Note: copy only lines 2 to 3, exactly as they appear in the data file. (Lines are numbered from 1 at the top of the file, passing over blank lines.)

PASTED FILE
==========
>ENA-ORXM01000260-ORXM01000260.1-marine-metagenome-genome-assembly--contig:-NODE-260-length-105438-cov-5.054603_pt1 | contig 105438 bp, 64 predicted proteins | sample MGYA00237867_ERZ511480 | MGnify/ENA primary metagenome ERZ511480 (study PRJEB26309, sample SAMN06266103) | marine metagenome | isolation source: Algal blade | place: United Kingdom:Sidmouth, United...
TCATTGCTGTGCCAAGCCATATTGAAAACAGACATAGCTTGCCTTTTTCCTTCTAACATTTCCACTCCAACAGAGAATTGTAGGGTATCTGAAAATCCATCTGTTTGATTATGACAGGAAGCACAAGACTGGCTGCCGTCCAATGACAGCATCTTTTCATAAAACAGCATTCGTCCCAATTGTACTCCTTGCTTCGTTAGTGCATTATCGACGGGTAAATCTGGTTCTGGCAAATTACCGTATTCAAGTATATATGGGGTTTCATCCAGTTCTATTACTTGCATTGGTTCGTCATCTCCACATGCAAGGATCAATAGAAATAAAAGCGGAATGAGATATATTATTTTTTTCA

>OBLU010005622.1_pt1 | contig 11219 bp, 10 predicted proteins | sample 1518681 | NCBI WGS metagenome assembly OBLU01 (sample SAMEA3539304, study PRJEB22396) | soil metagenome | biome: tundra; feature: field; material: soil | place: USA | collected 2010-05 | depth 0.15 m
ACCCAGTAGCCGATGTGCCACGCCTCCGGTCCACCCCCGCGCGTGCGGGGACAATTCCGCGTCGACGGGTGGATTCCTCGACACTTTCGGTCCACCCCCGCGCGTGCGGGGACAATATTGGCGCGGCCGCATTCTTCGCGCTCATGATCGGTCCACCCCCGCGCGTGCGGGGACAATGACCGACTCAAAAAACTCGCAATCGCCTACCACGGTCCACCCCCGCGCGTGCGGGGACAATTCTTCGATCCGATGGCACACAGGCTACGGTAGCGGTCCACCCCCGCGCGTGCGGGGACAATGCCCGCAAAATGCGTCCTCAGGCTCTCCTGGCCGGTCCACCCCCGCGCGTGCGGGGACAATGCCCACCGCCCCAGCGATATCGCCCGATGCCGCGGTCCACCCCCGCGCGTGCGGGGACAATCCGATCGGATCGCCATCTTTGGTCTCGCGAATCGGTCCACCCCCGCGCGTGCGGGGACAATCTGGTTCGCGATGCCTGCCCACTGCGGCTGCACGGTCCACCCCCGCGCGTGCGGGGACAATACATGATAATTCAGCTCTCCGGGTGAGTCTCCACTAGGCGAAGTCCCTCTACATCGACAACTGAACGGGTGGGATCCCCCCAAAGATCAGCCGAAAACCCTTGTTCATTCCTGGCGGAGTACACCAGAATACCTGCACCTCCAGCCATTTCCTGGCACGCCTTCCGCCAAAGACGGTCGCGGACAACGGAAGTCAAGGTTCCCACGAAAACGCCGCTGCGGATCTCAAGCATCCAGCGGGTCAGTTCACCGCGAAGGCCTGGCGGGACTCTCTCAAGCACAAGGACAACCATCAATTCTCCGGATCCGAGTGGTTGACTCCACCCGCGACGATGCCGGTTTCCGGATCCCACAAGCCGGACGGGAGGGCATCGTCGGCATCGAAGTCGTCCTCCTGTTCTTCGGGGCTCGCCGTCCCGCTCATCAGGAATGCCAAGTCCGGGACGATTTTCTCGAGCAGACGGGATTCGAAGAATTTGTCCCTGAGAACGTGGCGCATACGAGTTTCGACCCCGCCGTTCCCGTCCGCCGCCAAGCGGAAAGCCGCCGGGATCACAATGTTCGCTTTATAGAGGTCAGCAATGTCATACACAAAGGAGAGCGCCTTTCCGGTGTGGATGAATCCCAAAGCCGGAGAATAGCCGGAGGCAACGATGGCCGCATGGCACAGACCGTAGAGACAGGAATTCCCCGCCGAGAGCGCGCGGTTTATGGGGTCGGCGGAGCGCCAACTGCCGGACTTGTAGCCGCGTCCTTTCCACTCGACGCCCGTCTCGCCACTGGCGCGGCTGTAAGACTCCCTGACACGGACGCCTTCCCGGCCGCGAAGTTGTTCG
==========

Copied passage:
TCATTGCTGTGCCAAGCCATATTGAAAACAGACATAGCTTGCCTTTTTCCTTCTAACATTTCCACTCCAACAGAGAATTGTAGGGTATCTGAAAATCCATCTGTTTGATTATGACAGGAAGCACAAGACTGGCTGCCGTCCAATGACAGCATCTTTTCATAAAACAGCATTCGTCCCAATTGTACTCCTTGCTTCGTTAGTGCATTATCGACGGGTAAATCTGGTTCTGGCAAATTACCGTATTCAAGTATATATGGGGTTTCATCCAGTTCTATTACTTGCATTGGTTCGTCATCTCCACATGCAAGGATCAATAGAAATAAAAGCGGAATGAGATATATTATTTTTTTCA

>OBLU010005622.1_pt1 | contig 11219 bp, 10 predicted proteins | sample 1518681 | NCBI WGS metagenome assembly OBLU01 (sample SAMEA3539304, study PRJEB22396) | soil metagenome | biome: tundra; feature: field; material: soil | place: USA | collected 2010-05 | depth 0.15 m